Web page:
Chemistry Learner

It's all about Chemistry

Home / Chemical Elements / Francium


What is Francium

Francium (pronounced as FRAN-see-em) is an alkali metal denoted by the symbol, Fr. No more than 15 grams of the element is found in the earth’s crust [1, 5].

Francium Symbol

Francium Isotopes

Its most stable isotope is Francium-223 having a half-life of 22 minutes that either undergo beta decay or alpha decay to form radium-223 and astatine-219, respectively [3].

History of Francium

How Did it Get its Name

The element has taken its name from the country, France [1].

Who Discovered Francium

It was discovered by French physicist Margaret Perey in 1939 [1].

When and How was it Discovered

Dmitri Mendeleev, the Russian chemist who first created the periodic table, had suggested the existence of an element similar to caesium yet to be discovered. After which, there were several claims, denials, and counterclaims coming from scientists who wanted to declare themselves as the first discoverer of this new element. Such claims continued to happen during the 1920’s and 1930’s based on the discovery of undetected radioactivity in some minerals and new lines in their X-ray spectra. However, when they were verified, no evidence of the suspected element was found.

It was only in 1939 when Perey, at the Curie Institute, Paris, purified the element actium to free it from radioactive impurities but still found some radioactivity in it due to the presence of the still-undiscovered francium. Many challenged her findings, and it was only after World War 2 that she was finally considered as the original discoverer of francium [1].


Classification and Position of the Element on the Periodic Table [1]

Group 1
Period 7
Block s

Location of Francium on the Periodic Table

Properties and Characteristics of Francium [1, 2, 3]

General Properties

Relative Atomic Mass (Mass Number) 223
Molar Mass 186.207 g/mol

Physical Properties

Color/Appearance Silver Gray (Unconfirmed)
Flame Color Unknown
Luster Unknown
Odor Unknown
Malleability Yes
Ductility Yes
Melting Point/Freezing Point 21°C (70°F)
Boiling Point 650°C (1202°F)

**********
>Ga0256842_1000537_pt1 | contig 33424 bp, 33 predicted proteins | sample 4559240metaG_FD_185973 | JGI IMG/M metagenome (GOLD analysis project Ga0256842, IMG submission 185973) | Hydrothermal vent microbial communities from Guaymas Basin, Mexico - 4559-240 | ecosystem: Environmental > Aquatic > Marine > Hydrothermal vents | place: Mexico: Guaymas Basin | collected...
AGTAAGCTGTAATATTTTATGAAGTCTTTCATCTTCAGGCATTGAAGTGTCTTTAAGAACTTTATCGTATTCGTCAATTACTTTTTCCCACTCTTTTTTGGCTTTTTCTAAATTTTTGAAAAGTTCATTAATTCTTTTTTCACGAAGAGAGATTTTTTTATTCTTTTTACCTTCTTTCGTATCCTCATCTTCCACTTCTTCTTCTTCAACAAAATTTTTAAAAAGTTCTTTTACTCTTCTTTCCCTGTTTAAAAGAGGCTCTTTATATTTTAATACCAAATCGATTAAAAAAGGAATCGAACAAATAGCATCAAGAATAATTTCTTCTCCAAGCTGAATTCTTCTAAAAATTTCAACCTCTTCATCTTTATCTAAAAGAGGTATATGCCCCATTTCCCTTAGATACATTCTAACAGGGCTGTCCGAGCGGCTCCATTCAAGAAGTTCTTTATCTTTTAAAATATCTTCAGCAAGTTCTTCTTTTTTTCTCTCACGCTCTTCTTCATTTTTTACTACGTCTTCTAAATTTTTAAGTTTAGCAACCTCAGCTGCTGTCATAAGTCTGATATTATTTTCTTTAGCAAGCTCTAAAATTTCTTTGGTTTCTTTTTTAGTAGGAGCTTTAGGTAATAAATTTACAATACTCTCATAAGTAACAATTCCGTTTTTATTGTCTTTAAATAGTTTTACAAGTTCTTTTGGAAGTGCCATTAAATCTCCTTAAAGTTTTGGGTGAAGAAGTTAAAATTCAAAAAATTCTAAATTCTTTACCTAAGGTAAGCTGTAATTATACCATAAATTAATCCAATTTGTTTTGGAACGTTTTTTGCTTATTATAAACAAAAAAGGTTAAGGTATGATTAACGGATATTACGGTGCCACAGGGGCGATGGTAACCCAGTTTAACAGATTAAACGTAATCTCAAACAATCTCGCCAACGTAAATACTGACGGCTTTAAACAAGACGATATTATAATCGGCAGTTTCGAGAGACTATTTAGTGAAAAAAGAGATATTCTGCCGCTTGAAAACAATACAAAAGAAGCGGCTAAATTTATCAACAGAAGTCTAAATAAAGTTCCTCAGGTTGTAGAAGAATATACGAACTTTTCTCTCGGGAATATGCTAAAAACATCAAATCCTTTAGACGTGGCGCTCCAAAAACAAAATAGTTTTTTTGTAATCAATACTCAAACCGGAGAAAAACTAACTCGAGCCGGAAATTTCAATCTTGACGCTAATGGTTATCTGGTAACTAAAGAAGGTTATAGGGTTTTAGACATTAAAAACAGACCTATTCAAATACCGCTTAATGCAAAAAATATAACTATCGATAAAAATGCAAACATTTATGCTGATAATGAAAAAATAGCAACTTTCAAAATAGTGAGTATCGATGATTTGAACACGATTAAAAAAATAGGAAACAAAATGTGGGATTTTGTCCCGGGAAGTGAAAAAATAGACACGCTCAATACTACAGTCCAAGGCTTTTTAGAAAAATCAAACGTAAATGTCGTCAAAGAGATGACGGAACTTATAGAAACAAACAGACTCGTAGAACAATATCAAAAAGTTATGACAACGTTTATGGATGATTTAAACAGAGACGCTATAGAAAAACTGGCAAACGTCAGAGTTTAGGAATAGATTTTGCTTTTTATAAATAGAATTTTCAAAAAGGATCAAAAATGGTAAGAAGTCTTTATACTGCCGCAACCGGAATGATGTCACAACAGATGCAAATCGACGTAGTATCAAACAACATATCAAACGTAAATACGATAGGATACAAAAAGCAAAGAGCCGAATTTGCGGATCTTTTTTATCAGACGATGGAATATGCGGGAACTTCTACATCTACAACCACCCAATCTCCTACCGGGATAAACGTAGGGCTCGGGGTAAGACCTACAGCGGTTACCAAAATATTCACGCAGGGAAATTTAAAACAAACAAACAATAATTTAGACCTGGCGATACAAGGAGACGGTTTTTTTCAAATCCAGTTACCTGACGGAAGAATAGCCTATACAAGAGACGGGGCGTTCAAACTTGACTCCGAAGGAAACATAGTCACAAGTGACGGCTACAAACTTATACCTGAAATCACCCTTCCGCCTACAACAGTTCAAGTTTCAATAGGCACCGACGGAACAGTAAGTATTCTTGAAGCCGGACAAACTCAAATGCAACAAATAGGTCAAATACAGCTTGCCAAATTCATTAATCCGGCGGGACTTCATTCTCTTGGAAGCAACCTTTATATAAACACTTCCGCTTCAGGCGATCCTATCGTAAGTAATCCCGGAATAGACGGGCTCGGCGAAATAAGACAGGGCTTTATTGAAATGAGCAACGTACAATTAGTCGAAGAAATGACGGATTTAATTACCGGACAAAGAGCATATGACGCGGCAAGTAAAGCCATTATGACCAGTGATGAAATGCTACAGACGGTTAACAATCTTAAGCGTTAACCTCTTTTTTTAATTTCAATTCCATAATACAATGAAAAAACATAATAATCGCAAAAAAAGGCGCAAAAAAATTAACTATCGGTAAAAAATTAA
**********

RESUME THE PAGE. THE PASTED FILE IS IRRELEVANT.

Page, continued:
Density 21 g/cm3
State of Matter at Room Temperature Solid
Hardness (Mohs) Unknown
Electrical Conductivity (Sm-1) Unknown
Thermal (Heat) conductivity (W m-1 K-1) 3.61
Latent Heat of Fusion (kJ/mol) Unknown

Magnetic Properties

Specific Gravity Unknown
Magnetic Ordering 1
Permeability Unknown
Susceptibility Unknown

Chemical Properties

Flammability Unknown
Oxidation state/Oxidation number +1

Atomic Data of Francium [1, 2, 3]

Atomic Number 87
Valence Electrons 7s
Quantum Numbers
– n 7
– ℓ 0
– m 0
– m s +1/2
Electron Configuration (Noble Gas Configuration) [Rn] 7s1
Atomic Structure
– Number of Electrons 87
– Number of Neutrons 136
– Number of Protons 87
Energy Levels
– First Energy Level 2
– Second Energy Level 8
– Third Energy Level 18
– Fourth Energy Level 32
– Fifth Energy Level 18
– Sixth Energy Level 8
– Seventh Energy Level 1
Radius of Atom
Atomic Radius 3.48 Å
– Covalent Radius 2.42 Å
Electronegativity 0.79
Ionization Energy


1st 2nd 3rd 4th 5th 6th 7th

Bohr Model of Francium

Reaction of Francium in Water

Since the metal is alkaline, it is believed to react violently with water, producing francium hydroxide and hydrogen, and a massive amount of heat. So far, no such experiment has been conducted to prove it even though many false claims have been made showing francium exploding like a bomb when dropped in the ocean [4].

Pictures for Francium

What is Francium Used for

There are no commercial uses of francium except in basic scientific studies due to its limited production and short half-life [1, 2].

Interesting Facts

  • Among all the naturally-occurring elements, francium is the least stable one [6].
  • It can be produced by bombarding thorium with protons or radium with neutrons [2].

Francium Metal

Francium Cost

As only fewer atoms of the element have been produced in the laboratory, it is not commercially available.



4 responses to “Francium”

  1. dom says:

    give the number of shells

  2. heidi V heath says:

    The reddish example in second picture….looks exactly like rock i have that exploded (not violently) it also retains heat and can feel a weird energy around it when hot outside

  3. heidi V heath says:

    If so much is unknown then what are the pictures of? I have ores (rocks) identical to the top pic. I can tell you they do explode but not by dropping in cold water or even by spraying the rock or the water has to be warm.

Leave a Reply

Your email address will not be published.